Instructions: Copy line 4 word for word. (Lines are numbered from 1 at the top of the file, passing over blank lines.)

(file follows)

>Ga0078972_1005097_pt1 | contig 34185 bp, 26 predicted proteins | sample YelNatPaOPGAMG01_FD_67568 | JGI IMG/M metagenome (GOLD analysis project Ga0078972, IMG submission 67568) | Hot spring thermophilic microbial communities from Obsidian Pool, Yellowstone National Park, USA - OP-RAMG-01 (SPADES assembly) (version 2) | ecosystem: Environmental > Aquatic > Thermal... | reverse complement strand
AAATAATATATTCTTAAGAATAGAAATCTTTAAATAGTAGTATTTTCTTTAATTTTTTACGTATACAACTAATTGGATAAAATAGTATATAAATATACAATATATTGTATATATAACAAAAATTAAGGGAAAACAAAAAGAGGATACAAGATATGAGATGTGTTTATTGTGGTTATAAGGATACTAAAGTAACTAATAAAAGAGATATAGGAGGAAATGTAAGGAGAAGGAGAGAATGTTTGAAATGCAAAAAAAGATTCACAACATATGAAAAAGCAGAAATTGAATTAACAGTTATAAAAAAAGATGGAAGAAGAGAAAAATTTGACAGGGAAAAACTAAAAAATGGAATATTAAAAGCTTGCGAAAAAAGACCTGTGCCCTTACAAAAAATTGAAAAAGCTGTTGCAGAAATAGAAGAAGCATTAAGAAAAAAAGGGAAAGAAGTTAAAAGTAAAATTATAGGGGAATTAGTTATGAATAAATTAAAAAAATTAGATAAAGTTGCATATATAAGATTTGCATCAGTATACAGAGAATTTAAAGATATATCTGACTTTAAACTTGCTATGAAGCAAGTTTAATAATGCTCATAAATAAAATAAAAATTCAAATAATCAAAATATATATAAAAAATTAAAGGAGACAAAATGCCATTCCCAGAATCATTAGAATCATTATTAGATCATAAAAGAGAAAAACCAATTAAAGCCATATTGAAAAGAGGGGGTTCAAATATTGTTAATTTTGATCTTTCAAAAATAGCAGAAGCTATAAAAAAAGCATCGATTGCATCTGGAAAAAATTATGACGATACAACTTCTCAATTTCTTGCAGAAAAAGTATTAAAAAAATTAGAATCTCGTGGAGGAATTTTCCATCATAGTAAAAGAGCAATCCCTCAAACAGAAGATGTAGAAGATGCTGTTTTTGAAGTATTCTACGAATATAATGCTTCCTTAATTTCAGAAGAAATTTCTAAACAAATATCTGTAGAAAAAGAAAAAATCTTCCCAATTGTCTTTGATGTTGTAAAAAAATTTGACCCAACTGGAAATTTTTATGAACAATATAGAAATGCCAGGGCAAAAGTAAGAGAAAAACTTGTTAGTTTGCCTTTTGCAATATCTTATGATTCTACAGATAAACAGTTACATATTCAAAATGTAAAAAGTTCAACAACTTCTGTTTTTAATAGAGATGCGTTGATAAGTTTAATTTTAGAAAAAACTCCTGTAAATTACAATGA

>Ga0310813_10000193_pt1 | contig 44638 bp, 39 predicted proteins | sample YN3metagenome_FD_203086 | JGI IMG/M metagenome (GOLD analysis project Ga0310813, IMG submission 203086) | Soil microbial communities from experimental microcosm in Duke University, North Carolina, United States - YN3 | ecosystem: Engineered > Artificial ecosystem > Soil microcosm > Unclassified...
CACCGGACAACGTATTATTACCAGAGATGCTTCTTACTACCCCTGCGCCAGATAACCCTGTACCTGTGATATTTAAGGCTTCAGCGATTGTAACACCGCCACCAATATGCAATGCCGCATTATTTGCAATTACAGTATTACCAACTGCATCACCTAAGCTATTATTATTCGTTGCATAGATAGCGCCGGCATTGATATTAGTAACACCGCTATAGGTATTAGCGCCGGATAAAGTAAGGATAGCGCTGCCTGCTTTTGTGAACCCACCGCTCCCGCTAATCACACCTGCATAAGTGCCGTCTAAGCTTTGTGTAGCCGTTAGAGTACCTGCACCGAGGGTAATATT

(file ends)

CACCGGACAACGTATTATTACCAGAGATGCTTCTTACTACCCCTGCGCCAGATAACCCTGTACCTGTGATATTTAAGGCTTCAGCGATTGTAACACCGCCACCAATATGCAATGCCGCATTATTTGCAATTACAGTATTACCAACTGCATCACCTAAGCTATTATTATTCGTTGCATAGATAGCGCCGGCATTGATATTAGTAACACCGCTATAGGTATTAGCGCCGGATAAAGTAAGGATAGCGCTGCCTGCTTTTGTGAACCCACCGCTCCCGCTAATCACACCTGCATAAGTGCCGTCTAAGCTTTGTGTAGCCGTTAGAGTACCTGCACCGAGGGTAATATT